Prevent diabetes to reduce cancer risk

The most recent research of the National Cancer Institute confirms that diabetes can increase cancer risk. Over a period of 11 years, researchers collected diet, lifestyle and health data from 500,000 people between the ages of 50 and 71. The results show that having diabetes was associated with an 11-percent increased risk of cancer death among women and a 17-percent increased risk among men.

The research reports that both men and women who have diabetes have a higher risk of colon, rectal and liver cancers. Men are at a higher risk of pancreatic and kidney cancers, while women are more at risk of stomach, anal and endometrial cancer.

A study by the New England Journal of Medicine determined that people with Type 2 diabetes are 25 percent more likely to die from cancer than non-diabetics.

What is the link between diabetes and cancer risk?
The specific link between diabetes and cancer is not determined, but a panel of experts from the American Cancer Society and American Diabetes Association suggest that preventing or managing diabetes through a healthy lifestyle can help lower cancer risk.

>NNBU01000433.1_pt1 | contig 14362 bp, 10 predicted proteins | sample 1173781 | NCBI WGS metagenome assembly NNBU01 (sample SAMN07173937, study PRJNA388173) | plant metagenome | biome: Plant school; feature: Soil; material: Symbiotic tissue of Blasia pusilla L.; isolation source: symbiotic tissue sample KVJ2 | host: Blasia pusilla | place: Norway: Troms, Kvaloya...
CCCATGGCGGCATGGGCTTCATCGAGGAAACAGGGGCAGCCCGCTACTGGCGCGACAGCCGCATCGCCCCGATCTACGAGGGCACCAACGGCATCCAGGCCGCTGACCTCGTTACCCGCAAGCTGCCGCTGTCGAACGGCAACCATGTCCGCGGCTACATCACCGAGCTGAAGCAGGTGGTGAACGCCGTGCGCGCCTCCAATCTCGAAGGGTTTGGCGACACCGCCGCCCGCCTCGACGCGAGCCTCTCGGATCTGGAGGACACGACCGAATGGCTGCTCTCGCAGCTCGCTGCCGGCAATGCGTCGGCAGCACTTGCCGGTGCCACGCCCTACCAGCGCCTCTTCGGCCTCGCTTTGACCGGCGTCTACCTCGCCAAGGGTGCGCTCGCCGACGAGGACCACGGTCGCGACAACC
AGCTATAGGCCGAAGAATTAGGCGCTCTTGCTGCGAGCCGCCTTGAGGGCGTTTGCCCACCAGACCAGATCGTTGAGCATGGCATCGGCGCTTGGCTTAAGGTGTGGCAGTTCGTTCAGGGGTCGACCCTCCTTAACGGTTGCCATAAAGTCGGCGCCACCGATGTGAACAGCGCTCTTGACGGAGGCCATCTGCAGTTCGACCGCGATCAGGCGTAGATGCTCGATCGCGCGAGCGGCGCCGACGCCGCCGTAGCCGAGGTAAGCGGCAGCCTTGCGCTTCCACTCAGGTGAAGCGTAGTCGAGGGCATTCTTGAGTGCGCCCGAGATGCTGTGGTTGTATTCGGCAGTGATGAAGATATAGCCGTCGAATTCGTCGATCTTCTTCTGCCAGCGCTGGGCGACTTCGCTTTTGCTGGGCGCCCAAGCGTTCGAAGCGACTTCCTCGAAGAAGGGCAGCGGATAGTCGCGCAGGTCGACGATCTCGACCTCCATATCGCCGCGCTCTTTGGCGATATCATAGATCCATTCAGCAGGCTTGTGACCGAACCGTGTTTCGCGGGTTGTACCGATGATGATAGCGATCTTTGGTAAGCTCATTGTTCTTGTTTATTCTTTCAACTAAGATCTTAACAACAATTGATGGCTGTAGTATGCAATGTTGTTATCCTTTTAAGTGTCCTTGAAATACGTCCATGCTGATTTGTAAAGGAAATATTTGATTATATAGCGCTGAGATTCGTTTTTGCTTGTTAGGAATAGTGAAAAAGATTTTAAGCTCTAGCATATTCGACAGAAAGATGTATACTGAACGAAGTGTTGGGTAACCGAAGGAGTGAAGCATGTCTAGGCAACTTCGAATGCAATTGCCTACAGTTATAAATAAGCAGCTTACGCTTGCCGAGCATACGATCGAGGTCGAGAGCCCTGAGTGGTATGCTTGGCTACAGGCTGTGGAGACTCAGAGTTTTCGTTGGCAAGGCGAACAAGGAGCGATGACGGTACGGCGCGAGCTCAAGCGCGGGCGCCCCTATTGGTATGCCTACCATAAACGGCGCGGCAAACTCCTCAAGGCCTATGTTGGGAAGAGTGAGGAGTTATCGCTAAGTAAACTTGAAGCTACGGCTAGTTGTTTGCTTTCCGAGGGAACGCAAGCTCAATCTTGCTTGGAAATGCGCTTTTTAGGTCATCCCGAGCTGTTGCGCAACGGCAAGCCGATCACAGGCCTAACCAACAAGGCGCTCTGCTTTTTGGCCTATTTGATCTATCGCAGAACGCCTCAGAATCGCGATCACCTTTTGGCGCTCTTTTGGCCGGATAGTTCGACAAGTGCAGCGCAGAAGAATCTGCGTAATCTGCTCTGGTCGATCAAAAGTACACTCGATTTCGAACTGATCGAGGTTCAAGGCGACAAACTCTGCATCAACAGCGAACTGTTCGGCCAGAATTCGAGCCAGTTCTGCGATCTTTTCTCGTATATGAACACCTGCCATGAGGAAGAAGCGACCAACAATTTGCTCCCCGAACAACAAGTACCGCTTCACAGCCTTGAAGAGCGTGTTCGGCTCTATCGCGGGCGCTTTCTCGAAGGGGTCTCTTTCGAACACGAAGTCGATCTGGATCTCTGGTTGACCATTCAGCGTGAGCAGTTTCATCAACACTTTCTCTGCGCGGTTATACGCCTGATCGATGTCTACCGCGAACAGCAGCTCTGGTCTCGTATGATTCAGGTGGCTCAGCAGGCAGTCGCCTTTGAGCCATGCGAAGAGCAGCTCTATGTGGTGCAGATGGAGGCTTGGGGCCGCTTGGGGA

Know your risk for diabetes

The American Diabetes Association states the following risk factors for developing Type 2 diabetes:

  • People with impaired glucose tolerance (IGT) and/or impaired fasting glucose (IFG)
  • People more than 45 years old
  • People with a family history of diabetes
  • People who are overweight
  • People who do not exercise regularly
  • People with low HDL cholesterol or high triglycerides, high blood pressure
  • Certain racial and ethnic groups (e.g., Non-Hispanic Blacks, Hispanic/Latino Americans, Asian Americans and Pacific Islanders, and American Indians and Alaska Natives)
  • Women who had gestational diabetes, or who have had a baby weighing nine pounds or more at birth

Lower your risk for diabetes

  • Eat a healthy diet, comprised primarily of fruits, vegetables and grains
  • Exercise regularly
  • Maintain a healthy body weight

Talk with your health care team about strategies for developing a healthy lifestyle and reducing your diabetes risk. WVCI patients can schedule a free appointment to meet with our registered dietitian by calling 541-681-4945.

By Josh Kermisch, executive director of WVCI


Posted February 8, 2012


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